In the midst of all of the wailing and gnashing of teeth over the death and cooptation of business journalism inspired by John Stewart's skewering of Jim Cramer, it's important to remember one thing: that's the business model. Or to put it another way, the customer is always right.
If you ever read the biotech press, which is a subset of the larger business press, there is an obvious, inherent structural bias. The biotech press will never critique the fundamentals of the biotech industry as a whole. It will criticize individual approaches or companies. But it will almost never ask whether the biotech industry is a productive use of capital*. It can't. Who would buy a magazine or newspaper claiming, even if only rarely, that the way you make a living is stupid and fundamentally flawed?
Business sections and magazines have business in their titles for a reason. They are not economics journals. They are not public policy journals. They exist to serve business people. Ever since the days of the six-penny newspaper, there have been business sections targeted to the needs of businessmen (in the early 1800s, these consisted of stories about prices, as well as news stories that could affect speculators).
Business media didn't assail the housing bubble or the rise of Big Shitpile because their readers were making money from these things. If a news organization had been preaching gloom and doom about housing in 1999, it would have looked ridiculous, if for no other reason than if you got into the housing market in 1999 and got out in 2006, you could have made a killing. Yes, the long-term economic and policy fundamentals were bad, but that's not what these readers are concerned with. All of the navel-gazing concerns about being too close too sources, too profit-driven, and so forth miss the fundamental picture: a business section is geared towards business.
Likewise, claims that in the 'olden days of yore' reporters wrote critical exposÃ©es, such as Susan Faludi's 1990 story about the leveraged buyout of the Safeway grocery chain and its human toll (the story served as a brilliant exposÃ© of the consequences of leveraged buyouts) also miss a key point--these stories were brilliant because they were the rare exception. Most stories were pedestrian.
Or to put this another way, suppose a newpaper had a Labor Section. What kinds of stories would be covered? How would those stories be covered? What would the biases be? A Labor section sounds laughable, particularly in the current political environment (and where would the ad revenue come from?), but it really is no less ridiculous in kind than a Business Section.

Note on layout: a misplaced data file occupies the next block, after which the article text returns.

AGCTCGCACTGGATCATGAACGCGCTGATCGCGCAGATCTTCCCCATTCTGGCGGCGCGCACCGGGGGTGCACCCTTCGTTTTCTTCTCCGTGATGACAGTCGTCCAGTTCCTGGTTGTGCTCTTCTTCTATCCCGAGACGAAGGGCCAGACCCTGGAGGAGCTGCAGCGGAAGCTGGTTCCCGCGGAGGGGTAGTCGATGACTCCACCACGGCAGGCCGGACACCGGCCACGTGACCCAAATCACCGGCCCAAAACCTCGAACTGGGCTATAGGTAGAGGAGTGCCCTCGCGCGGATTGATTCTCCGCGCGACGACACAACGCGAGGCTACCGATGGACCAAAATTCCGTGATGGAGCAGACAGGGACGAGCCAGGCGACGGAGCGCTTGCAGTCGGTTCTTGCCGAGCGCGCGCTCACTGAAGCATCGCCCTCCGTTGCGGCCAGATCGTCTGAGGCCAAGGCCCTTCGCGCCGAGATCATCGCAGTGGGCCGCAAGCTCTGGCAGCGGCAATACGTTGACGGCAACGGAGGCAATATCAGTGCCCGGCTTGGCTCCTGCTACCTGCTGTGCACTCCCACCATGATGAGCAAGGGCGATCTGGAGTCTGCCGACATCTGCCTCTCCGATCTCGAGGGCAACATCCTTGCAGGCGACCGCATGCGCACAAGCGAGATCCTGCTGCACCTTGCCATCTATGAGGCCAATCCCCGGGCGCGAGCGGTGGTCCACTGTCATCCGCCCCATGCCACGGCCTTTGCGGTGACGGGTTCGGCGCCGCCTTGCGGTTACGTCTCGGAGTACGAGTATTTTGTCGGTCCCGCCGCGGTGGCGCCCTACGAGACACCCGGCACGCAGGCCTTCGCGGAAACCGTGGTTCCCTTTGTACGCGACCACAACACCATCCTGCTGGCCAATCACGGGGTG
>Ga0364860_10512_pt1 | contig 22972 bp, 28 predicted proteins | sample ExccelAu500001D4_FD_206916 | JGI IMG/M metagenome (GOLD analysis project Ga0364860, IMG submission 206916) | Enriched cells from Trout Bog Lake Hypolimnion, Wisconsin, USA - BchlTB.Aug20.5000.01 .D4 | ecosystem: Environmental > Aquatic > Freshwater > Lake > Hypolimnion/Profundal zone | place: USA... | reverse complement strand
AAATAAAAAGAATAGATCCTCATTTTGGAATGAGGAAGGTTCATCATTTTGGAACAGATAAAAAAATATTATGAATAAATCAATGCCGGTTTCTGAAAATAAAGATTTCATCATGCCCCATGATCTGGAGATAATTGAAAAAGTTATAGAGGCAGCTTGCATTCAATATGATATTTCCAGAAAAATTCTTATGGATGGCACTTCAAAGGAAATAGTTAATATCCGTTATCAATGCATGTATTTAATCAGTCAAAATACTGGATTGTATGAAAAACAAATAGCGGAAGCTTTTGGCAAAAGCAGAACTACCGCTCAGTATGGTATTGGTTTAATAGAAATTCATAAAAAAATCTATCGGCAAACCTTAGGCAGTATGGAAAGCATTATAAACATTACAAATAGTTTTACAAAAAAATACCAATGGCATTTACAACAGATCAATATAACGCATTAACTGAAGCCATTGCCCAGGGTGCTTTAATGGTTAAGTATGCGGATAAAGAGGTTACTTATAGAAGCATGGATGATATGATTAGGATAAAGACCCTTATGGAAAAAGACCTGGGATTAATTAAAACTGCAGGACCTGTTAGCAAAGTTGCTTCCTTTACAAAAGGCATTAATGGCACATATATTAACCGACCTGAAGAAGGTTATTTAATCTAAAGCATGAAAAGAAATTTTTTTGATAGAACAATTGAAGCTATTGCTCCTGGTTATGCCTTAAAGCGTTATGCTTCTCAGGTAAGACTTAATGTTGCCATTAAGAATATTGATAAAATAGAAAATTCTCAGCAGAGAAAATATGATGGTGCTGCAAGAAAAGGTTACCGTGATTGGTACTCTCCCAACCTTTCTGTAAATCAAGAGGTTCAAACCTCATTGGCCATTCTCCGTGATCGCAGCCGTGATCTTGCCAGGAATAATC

If I ever owned a newspaper, the first thing I would do is rename that section, the Economics section.
*The biotech industry has done two important things. First, it has provided increased need for improvement in 'helper' technologies that further basic research (e.g., genomic sequencing). Second, it has provided a much-needed safety valve for the surplus of biology Ph.D.'s. But a revolution in curing disease? Not so much. But that would be the subject of another post.
Hm. Since I have a genetic condition which is treated by a biotech drug (Cerezyme), I'm not sure how you can argue that biotech doesn't yield medical benefits. I'm not saying that my case is common, genetic conditions like mine are rare. But on the other hand, this field is still in its infancy in many ways and a lot more conditions are either becoming treatable which were not otherwise (or for which the alternative treatment is a lot riskier for the patient, such as a bone marrow transplant instead of an enzyme infusion).
Sure, for every success story there are probably multiple failures to find benefit from some seemingly promising treatment. Isn't that how science works, though?
I don't think the success rate for biotech has been any better than for Big Pharma. I'm not seeing the huge breakthrough in the number of cures, etc. It's really a hit-or-miss proposition; although any new treatment is a gain.
I'm not sure why biotech should be better at discovering cures than Big Pharma, or why having a similar success rate would be a bad thing, if that's what you mean.